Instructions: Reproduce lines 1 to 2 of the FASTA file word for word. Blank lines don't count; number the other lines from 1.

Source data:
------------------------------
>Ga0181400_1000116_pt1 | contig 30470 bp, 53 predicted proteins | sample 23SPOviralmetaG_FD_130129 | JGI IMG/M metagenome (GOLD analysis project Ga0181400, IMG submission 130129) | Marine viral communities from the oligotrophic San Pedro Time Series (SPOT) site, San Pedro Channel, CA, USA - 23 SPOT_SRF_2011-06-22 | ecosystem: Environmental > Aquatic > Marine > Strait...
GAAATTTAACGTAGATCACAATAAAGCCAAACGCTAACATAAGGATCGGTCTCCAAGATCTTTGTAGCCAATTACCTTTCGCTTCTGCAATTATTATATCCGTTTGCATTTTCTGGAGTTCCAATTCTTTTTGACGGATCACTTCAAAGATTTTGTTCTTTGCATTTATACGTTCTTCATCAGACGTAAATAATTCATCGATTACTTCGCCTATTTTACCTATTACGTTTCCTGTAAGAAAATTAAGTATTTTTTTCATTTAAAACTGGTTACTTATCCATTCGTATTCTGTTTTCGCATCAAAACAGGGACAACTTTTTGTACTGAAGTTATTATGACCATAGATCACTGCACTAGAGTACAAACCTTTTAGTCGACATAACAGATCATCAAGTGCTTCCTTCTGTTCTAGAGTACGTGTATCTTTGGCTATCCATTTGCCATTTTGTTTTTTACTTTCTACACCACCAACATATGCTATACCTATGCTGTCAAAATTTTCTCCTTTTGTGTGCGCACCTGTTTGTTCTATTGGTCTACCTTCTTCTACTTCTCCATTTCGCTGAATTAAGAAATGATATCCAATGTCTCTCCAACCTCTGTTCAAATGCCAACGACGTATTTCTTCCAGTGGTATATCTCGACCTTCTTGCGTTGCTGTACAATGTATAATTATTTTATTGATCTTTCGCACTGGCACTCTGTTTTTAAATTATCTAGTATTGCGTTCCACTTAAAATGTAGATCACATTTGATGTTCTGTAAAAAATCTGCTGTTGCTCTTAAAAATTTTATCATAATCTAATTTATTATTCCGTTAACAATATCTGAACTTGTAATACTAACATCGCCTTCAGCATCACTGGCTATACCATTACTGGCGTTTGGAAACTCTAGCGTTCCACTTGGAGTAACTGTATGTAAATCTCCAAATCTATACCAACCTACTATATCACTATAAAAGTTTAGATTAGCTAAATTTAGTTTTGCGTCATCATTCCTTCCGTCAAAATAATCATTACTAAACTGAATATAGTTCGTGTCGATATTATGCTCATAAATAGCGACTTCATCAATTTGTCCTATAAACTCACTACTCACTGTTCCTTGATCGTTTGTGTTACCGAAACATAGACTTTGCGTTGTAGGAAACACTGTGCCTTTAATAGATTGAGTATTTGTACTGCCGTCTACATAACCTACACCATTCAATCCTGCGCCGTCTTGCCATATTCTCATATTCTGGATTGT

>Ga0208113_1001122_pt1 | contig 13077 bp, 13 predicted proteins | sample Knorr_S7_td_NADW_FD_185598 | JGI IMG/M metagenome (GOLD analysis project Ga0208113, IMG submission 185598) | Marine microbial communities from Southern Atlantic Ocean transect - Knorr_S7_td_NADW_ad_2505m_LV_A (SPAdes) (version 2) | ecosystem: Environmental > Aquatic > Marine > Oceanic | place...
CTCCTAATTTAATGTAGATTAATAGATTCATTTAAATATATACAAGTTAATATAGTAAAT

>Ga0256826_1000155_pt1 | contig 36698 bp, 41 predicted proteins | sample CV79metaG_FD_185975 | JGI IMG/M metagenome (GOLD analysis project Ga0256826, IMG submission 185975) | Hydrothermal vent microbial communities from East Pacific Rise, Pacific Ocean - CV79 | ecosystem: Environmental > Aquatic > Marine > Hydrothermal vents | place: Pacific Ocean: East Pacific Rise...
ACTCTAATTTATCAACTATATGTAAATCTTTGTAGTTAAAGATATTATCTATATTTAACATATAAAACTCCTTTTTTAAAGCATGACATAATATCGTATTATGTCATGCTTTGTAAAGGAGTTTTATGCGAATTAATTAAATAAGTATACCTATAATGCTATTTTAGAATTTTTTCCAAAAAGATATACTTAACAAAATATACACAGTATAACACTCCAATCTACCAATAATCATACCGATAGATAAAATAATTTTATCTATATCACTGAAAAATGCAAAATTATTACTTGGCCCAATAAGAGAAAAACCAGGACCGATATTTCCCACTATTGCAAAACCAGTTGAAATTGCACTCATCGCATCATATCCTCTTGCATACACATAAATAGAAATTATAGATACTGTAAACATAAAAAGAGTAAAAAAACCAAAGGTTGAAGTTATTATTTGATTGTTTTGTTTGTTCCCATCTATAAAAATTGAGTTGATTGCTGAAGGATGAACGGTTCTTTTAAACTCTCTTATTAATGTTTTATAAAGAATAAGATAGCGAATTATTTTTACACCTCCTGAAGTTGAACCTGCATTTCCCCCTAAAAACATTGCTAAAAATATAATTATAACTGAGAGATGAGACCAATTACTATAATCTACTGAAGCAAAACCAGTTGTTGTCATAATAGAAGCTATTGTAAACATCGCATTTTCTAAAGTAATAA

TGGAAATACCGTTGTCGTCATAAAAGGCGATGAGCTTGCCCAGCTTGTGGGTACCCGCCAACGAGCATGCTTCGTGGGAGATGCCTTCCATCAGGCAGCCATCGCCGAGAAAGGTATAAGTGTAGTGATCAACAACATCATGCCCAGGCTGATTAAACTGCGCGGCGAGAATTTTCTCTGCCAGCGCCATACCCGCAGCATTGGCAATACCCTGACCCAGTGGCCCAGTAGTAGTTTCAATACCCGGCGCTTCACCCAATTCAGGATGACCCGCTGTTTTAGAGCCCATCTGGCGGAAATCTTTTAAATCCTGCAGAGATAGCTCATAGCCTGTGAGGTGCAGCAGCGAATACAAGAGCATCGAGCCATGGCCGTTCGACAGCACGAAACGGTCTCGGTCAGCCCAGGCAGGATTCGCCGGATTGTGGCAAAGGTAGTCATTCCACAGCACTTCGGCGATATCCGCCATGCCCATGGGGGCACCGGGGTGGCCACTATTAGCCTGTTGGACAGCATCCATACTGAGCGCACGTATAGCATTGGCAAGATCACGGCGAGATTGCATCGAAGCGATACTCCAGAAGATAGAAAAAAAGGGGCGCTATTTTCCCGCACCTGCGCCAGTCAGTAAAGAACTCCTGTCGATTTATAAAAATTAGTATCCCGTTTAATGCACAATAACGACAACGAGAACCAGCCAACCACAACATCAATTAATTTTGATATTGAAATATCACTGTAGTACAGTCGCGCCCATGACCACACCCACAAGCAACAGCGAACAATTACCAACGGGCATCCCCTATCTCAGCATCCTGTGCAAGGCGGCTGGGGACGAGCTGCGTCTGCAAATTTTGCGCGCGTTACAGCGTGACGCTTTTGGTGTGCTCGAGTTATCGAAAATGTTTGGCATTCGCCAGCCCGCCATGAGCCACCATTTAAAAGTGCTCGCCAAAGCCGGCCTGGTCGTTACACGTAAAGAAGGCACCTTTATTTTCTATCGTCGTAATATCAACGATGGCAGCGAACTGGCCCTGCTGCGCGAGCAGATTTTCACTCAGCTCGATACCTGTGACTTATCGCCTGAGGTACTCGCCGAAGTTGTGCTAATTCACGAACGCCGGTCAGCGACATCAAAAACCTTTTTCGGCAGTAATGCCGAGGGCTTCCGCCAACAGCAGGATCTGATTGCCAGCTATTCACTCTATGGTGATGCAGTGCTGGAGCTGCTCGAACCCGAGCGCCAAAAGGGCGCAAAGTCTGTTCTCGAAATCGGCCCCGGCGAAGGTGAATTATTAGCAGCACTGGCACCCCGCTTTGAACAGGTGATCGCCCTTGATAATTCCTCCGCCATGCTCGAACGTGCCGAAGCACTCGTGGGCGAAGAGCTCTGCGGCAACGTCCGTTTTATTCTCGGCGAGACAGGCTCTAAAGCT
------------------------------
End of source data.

>Ga0181400_1000116_pt1 | contig 30470 bp, 53 predicted proteins | sample 23SPOviralmetaG_FD_130129 | JGI IMG/M metagenome (GOLD analysis project Ga0181400, IMG submission 130129) | Marine viral communities from the oligotrophic San Pedro Time Series (SPOT) site, San Pedro Channel, CA, USA - 23 SPOT_SRF_2011-06-22 | ecosystem: Environmental > Aquatic > Marine > Strait...
GAAATTTAACGTAGATCACAATAAAGCCAAACGCTAACATAAGGATCGGTCTCCAAGATCTTTGTAGCCAATTACCTTTCGCTTCTGCAATTATTATATCCGTTTGCATTTTCTGGAGTTCCAATTCTTTTTGACGGATCACTTCAAAGATTTTGTTCTTTGCATTTATACGTTCTTCATCAGACGTAAATAATTCATCGATTACTTCGCCTATTTTACCTATTACGTTTCCTGTAAGAAAATTAAGTATTTTTTTCATTTAAAACTGGTTACTTATCCATTCGTATTCTGTTTTCGCATCAAAACAGGGACAACTTTTTGTACTGAAGTTATTATGACCATAGATCACTGCACTAGAGTACAAACCTTTTAGTCGACATAACAGATCATCAAGTGCTTCCTTCTGTTCTAGAGTACGTGTATCTTTGGCTATCCATTTGCCATTTTGTTTTTTACTTTCTACACCACCAACATATGCTATACCTATGCTGTCAAAATTTTCTCCTTTTGTGTGCGCACCTGTTTGTTCTATTGGTCTACCTTCTTCTACTTCTCCATTTCGCTGAATTAAGAAATGATATCCAATGTCTCTCCAACCTCTGTTCAAATGCCAACGACGTATTTCTTCCAGTGGTATATCTCGACCTTCTTGCGTTGCTGTACAATGTATAATTATTTTATTGATCTTTCGCACTGGCACTCTGTTTTTAAATTATCTAGTATTGCGTTCCACTTAAAATGTAGATCACATTTGATGTTCTGTAAAAAATCTGCTGTTGCTCTTAAAAATTTTATCATAATCTAATTTATTATTCCGTTAACAATATCTGAACTTGTAATACTAACATCGCCTTCAGCATCACTGGCTATACCATTACTGGCGTTTGGAAACTCTAGCGTTCCACTTGGAGTAACTGTATGTAAATCTCCAAATCTATACCAACCTACTATATCACTATAAAAGTTTAGATTAGCTAAATTTAGTTTTGCGTCATCATTCCTTCCGTCAAAATAATCATTACTAAACTGAATATAGTTCGTGTCGATATTATGCTCATAAATAGCGACTTCATCAATTTGTCCTATAAACTCACTACTCACTGTTCCTTGATCGTTTGTGTTACCGAAACATAGACTTTGCGTTGTAGGAAACACTGTGCCTTTAATAGATTGAGTATTTGTACTGCCGTCTACATAACCTACACCATTCAATCCTGCGCCGTCTTGCCATATTCTCATATTCTGGATTGT